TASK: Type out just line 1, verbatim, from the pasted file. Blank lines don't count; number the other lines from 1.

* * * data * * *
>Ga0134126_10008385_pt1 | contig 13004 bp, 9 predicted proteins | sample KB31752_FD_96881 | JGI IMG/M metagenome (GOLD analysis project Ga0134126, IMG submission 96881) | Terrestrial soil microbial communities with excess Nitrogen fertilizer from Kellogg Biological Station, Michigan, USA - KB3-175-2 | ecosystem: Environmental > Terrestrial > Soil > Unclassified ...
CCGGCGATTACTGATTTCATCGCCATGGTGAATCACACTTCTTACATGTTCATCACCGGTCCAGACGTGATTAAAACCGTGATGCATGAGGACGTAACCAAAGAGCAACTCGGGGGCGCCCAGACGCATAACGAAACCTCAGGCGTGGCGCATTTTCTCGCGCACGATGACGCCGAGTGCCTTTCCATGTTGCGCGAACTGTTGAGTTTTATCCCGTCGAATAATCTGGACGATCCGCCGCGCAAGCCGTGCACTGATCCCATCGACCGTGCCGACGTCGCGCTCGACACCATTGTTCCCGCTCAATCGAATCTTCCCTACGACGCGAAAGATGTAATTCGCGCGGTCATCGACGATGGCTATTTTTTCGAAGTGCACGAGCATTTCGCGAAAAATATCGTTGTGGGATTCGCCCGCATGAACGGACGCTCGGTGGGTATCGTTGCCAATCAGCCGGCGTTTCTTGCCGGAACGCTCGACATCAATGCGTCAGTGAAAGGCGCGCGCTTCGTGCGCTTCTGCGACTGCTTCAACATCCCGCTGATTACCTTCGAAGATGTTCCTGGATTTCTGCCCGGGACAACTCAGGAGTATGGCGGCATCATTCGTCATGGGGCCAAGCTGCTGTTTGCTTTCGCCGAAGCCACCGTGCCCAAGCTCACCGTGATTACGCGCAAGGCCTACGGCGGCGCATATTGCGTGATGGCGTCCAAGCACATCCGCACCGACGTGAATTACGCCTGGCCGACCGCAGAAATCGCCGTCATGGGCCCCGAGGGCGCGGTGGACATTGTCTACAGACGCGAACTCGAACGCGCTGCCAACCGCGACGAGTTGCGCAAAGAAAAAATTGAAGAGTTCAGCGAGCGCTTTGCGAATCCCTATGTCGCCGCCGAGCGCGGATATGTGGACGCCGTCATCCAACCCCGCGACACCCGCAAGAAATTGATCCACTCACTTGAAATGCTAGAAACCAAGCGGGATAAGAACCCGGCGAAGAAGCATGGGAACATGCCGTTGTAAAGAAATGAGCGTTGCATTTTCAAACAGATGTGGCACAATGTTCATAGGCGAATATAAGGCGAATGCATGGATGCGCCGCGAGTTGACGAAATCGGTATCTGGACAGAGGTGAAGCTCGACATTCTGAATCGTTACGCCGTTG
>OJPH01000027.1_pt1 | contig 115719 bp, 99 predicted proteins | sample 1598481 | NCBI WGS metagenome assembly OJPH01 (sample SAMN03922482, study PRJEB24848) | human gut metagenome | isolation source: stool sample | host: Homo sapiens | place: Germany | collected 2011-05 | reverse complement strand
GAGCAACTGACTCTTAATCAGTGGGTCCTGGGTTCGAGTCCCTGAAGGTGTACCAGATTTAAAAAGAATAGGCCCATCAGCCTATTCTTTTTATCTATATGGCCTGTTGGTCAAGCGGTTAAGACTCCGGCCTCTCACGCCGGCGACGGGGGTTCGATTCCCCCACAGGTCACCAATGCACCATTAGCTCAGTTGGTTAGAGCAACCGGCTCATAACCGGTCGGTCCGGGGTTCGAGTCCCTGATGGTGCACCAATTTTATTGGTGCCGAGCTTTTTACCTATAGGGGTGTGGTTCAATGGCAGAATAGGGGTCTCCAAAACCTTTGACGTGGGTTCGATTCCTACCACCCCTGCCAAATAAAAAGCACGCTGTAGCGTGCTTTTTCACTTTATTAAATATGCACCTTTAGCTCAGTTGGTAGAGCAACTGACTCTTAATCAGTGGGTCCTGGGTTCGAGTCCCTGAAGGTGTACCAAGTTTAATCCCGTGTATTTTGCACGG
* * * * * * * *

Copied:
>Ga0134126_10008385_pt1 | contig 13004 bp, 9 predicted proteins | sample KB31752_FD_96881 | JGI IMG/M metagenome (GOLD analysis project Ga0134126, IMG submission 96881) | Terrestrial soil microbial communities with excess Nitrogen fertilizer from Kellogg Biological Station, Michigan, USA - KB3-175-2 | ecosystem: Environmental > Terrestrial > Soil > Unclassified ...